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The SOAP Control API is one of the 'Control Plane' APIs provided by Pulse Traffic Manager (see also REST and SNMP).   This article contains a selection of simple technical tips and solutions that use the SOAP Control API to manage and query Traffic Manager.   Basic language examples   Tech Tip: Using the SOAP Control API with Perl Tech Tip: Using the SOAP Control API with C# Tech Tip: Using the SOAP Control API with Java Tech Tip: Using the SOAP Control API with Python Tech Tip: Using the SOAP Control API with PHP Tech Tip: Using the SOAP Control API with Ruby Tech Tip: Ruby and SOAP revisited Tech Tip: Ruby and SOAP - a rubygems implementation   More sophisticated tips and examples   Tech Tip: Running Perl code on the Pulse vADC Virtual Appliance Tech Tip: using Perl SOAP::Lite with Traffic Manager's SOAP Control API Tech Tip: Using Perl/SOAP to list recent connections in Pulse Traffic Manager Gathering statistics from a cluster of Traffic Managers   More information   For a more rigorous introduction to the SOAP Control API, please refer to the Control API documentation in the  Product Documentation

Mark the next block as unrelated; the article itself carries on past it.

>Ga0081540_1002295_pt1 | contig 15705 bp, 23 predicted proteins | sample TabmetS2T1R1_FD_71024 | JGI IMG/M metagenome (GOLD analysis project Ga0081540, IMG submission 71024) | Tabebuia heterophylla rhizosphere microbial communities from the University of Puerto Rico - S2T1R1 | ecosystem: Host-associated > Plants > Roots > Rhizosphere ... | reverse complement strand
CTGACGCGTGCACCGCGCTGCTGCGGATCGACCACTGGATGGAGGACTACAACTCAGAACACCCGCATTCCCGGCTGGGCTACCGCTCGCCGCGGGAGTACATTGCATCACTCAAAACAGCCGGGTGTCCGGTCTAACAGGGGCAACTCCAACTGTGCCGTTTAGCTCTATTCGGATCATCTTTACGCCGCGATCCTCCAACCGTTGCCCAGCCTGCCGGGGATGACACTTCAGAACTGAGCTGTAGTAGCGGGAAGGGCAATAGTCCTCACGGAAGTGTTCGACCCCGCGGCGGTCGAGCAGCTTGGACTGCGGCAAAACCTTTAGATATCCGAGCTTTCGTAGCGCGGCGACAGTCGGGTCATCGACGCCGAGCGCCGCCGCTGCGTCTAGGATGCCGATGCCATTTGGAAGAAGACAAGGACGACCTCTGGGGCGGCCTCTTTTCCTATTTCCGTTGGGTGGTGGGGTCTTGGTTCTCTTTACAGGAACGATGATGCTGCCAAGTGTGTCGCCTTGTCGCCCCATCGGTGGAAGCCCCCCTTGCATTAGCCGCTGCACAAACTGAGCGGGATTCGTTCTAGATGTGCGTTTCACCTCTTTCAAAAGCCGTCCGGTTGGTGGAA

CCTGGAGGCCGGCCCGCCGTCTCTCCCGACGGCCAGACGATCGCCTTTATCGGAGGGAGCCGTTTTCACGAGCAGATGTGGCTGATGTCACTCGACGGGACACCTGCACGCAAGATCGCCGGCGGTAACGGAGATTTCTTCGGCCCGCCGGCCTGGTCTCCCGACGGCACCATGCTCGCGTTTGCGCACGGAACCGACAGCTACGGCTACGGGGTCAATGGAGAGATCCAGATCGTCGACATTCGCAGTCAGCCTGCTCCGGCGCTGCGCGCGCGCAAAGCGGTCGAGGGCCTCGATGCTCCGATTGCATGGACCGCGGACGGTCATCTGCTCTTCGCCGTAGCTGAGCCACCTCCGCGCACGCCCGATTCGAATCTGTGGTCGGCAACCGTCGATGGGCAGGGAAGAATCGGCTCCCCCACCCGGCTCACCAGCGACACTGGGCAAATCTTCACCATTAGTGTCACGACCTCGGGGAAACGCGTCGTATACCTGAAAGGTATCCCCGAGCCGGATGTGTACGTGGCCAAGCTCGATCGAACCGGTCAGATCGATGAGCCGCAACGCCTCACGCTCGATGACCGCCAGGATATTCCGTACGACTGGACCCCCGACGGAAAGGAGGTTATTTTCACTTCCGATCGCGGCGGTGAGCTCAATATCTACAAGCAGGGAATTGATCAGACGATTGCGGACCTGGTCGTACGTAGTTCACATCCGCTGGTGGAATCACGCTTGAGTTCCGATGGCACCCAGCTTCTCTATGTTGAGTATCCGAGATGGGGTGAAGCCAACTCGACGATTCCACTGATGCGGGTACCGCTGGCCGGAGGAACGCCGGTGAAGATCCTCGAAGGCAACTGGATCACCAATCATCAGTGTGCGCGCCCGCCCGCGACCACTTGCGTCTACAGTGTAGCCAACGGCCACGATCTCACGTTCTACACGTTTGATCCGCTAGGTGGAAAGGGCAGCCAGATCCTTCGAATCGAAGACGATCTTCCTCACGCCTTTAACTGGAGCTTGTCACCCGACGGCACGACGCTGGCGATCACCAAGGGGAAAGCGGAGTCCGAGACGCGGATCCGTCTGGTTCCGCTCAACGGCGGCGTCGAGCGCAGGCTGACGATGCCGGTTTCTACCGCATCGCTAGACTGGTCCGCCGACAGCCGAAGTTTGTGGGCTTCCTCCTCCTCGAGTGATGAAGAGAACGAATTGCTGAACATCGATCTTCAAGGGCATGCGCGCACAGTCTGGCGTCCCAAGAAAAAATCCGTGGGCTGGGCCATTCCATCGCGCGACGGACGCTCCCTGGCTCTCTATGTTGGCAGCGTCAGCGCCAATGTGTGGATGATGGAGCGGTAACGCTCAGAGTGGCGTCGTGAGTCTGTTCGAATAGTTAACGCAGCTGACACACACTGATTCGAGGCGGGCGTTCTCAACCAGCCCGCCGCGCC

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Feature Brief: Pulse Traffic Manager RESTful Control API is one of the 'Control Plane' APIs provided by Pulse Traffic Manager (see also Feature Brief: Pulse Traffic Manager SOAP API). This article contains a selection of simple technical tips and solutions that use the REST Control API to manage and query Pulse Traffic Manager.   Overview Tech Tip: Using the RESTful Control API with Python Tech Tip: Using the RESTful Control API with Perl Tech Tip: Using the RESTful Control API with Ruby Tech Tip: Using the RESTful Control API with TrafficScript Tech Tip: Using the RESTful Control API with PHP   Example programs   Retrieving resource configuration data Tech Tip: Using the RESTful Control API with Python - listpools Tech Tip: Using the RESTful Control API with Perl - listpools Tech Tip: Using the RESTful Control API with Ruby - listpools Tech Tip: Using the RESTful Control API with TrafficScript - listpools Tech Tip: Using the RESTful Control API with PHP - listpools Tech Tip: Using the RESTful Control API with Python - listpoolnodes Tech Tip: Using the RESTful Control API with Perl - listpoolnodes Tech Tip: Using the RESTful Control API with Ruby - listpoolnodes Tech Tip: Using the RESTful Control API with TrafficScript - listpoolnodes Tech Tip: Using the RESTful Control API with PHP - listpoolnodes   Changing resource configuration data Tech Tip: Using the RESTful Control API with Python - startstopvs Tech Tip: Using the RESTful Control API with Perl - startstopvs Tech Tip: Using the RESTful Control API with Ruby - startstopvs Tech Tip: Using the RESTful Control API with TrafficScript - startstopvs Tech Tip: Using the RESTful Control API with PHP - startstopvs Adding a resource Tech Tip: Using the RESTful Control API with Python - addpool Tech Tip: Using the RESTful Control API with Perl - addpool Tech Tip: Using the RESTful Control API with Ruby - addpool Tech Tip: Using the RESTful Control API with TrafficScript - addpool Tech Tip: Using the RESTful Control API with PHP - addpool Tech Tip: Creating a new service with the REST API and Python   Deleting a resource Tech Tip: Using the RESTful Control API with Python - deletepool Tech Tip: Using the RESTful Control API with Perl - deletepool Tech Tip: Using the RESTful Control API with Ruby - deletepool Tech Tip: Using the RESTful Control API with TrafficScript - deletepool Tech Tip: Using the RESTful Control API with PHP - deletepool   Adding a file Tech Tip: Using the RESTful Control API with Python - addextrafile Tech Tip: Using the RESTful Control API with Perl - addextrafile Tech Tip: Using the RESTful Control API with Ruby - addextrafile Tech Tip: Using the RESTful Control API with PHP - addextrafile   Other Examples HowTo: List all of the draining nodes in Traffic Manager using Python and REST HowTo: Drain a node in multiple pools (Python REST API example) Deploying Python code to Pulse Traffic Manager Slowing down busy users - driving the REST API from TrafficScript Tech Tip: Using the RESTful Control API to get pool statistics with PHP Read More   The REST API Guide in the Product Documentation Feature Brief: Pulse Traffic Manager RESTful Control API